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Worst ePrivacy B2B fears averted

EU flag April 2016.jpg

The European Commission today published its text for the replacement for the ePrivacy Directive, which will now be a regulation and apply equally to all member states. It softens many of the clauses that could have had a significant negative impact on many business-to-business (B2B) marketers.

The DMA obtained a leaked copy of the Commission’s proposal before Christmas and was concerned about some of the proposed changes.

This leaked version stated that B2B marketing via electronic channels would require a prior opt-in consent. This would mean any marketer wanting to email staff members of limited companies, publically limited companies, local authorities, other government departments and limited liability partnerships (corporate subscribers) would have to obtain prior opt-in/subscribe consent from individual staff members, a huge change and challenge for the marketing industry.

EU Commissioner for the Digital Economy and Society Andrus Ansip today announced the final version of the Commission’s proposal.

Bear in mind that this is only the beginning of the legislative process as the EU Parliament, the directly elected body, will have a chance to make amendments to the text, as will the EU’s Council of Ministers, which represents the 28 member states.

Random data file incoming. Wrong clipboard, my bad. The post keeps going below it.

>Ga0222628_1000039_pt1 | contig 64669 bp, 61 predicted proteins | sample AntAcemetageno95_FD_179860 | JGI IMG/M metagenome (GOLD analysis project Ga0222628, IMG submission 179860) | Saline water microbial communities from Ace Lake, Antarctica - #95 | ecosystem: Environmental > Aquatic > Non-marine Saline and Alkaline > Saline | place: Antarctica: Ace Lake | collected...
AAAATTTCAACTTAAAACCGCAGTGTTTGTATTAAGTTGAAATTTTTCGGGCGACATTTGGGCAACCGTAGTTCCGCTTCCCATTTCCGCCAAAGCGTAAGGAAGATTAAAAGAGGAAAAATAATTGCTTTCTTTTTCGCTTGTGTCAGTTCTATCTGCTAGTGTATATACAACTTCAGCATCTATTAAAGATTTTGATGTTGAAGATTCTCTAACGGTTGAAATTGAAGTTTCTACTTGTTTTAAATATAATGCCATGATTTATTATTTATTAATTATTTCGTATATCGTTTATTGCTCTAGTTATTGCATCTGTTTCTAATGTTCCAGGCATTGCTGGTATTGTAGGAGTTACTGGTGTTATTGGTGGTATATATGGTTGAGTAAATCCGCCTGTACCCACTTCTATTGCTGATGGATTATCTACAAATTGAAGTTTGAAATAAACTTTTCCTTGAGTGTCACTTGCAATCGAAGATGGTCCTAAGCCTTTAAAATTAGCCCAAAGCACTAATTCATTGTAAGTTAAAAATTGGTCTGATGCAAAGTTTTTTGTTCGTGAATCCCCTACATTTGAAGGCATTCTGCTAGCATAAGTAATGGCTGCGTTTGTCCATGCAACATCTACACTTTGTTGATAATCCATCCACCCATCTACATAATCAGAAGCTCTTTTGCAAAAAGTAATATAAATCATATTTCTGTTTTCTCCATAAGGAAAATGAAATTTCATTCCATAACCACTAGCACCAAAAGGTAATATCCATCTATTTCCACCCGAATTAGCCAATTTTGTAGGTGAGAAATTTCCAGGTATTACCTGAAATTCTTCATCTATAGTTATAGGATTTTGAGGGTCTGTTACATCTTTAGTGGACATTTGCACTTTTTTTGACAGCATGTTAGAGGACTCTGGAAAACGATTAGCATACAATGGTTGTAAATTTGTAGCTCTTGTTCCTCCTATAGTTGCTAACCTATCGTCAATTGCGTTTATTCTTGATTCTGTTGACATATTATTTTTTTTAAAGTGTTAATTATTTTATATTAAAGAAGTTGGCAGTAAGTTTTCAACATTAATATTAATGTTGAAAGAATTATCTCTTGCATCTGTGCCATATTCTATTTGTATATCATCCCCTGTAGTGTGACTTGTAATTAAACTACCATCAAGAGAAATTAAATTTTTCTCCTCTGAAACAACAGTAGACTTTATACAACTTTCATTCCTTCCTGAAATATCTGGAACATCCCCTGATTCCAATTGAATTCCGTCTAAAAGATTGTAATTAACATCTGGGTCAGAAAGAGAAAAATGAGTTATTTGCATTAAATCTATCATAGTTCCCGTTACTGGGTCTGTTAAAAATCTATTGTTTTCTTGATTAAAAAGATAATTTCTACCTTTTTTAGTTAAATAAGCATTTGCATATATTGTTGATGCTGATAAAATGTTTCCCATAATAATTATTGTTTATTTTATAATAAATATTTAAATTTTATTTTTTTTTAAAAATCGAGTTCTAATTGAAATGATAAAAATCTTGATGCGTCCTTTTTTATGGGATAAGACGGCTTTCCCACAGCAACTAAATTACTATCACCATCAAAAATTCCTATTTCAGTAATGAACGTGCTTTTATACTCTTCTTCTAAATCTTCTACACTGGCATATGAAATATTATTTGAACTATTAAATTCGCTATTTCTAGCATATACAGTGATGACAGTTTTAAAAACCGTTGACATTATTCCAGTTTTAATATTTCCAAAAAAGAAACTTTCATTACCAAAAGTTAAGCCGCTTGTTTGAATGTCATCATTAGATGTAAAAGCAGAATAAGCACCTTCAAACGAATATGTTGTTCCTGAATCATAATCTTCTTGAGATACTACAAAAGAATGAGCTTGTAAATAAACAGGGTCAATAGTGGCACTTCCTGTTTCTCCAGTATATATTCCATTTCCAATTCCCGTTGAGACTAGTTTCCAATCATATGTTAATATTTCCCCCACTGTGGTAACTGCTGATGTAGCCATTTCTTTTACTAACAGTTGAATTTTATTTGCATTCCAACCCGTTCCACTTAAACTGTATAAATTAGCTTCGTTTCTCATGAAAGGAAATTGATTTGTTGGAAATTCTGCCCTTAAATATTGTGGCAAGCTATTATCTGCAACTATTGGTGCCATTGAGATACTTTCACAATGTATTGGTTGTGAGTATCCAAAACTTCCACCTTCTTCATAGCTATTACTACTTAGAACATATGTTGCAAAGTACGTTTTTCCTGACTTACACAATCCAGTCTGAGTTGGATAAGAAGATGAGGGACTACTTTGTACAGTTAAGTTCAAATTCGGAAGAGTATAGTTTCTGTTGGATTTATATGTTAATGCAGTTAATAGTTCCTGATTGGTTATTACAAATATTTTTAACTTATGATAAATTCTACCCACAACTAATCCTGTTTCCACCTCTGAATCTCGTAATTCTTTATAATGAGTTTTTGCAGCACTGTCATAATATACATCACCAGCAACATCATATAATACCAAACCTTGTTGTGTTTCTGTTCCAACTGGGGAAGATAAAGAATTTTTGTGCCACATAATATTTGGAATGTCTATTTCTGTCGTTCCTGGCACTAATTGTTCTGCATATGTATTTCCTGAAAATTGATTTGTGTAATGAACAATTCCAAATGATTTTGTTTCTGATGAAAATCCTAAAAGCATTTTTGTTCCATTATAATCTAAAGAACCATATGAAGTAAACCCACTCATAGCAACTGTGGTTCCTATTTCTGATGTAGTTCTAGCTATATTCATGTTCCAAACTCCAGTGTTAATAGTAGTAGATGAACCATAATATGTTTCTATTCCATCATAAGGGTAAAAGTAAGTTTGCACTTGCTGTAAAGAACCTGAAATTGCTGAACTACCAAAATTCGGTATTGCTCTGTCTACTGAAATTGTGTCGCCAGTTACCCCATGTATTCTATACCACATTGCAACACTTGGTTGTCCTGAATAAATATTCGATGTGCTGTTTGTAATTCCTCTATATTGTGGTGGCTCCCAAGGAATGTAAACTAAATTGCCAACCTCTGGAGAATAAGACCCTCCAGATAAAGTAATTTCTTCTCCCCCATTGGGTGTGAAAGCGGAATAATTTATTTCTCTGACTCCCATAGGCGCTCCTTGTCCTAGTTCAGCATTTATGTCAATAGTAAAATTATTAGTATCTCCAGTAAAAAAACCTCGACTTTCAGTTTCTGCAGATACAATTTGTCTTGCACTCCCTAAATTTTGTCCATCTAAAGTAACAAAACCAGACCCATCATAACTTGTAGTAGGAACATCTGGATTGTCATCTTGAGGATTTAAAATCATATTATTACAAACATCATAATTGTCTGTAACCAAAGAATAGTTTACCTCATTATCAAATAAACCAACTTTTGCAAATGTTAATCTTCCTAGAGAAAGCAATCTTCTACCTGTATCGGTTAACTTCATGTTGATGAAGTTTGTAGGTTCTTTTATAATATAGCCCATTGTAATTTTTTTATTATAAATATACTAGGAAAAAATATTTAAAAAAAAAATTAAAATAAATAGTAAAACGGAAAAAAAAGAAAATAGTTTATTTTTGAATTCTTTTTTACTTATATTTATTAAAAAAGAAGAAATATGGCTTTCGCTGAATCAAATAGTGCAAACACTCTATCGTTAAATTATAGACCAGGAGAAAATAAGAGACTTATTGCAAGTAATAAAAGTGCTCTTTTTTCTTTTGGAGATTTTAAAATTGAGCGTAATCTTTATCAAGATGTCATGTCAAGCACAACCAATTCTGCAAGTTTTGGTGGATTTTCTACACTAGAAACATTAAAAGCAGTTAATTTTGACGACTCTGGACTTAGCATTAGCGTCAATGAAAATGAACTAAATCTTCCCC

The text of the final version of the Commission’s proposal has moved away from this draconian position and does not require opt-in consent for B2B email marketing to corporate subscribers, although as a general rule consent will be required for sending electronic marketing to consumers. However, the current rules on the existing customer/soft opt-in exemption for consumers and staff members of sole traders and unincorporated partnerships are repeated in the proposal.

Instead of requiring prior opt-in/subscribe consent for B2B electronic marketing to corporate subscribers there is a provision for member states to ensure that corporate subscriber’s legitimate interests are adequately protected. This means ensuring that staff members of corporate subscribers are able to easily unsubscribe/opt-out from receiving electronic marketing.

However, the current rules on the existing customer/soft opt-in exemption for consumers and staff members of sole traders and unincorporated partnerships are repeated in the proposal.

If a business obtains an email address for either a staff member of a sole trader or unincorporated partnership or an individual consumer during the course of negotiations for, or a sale of a product or service then that organisation can use their electronic marketing contact details for unsolicited direct marketing purposes if:

1) The marketing is for similar products or services produced by that organisation

2) The organisation told the recipient at the time of collecting their electronic contact details that such details would be used for unsolicited electronic marketing communications and provided a clear unsubscribe/opt-out at the same time.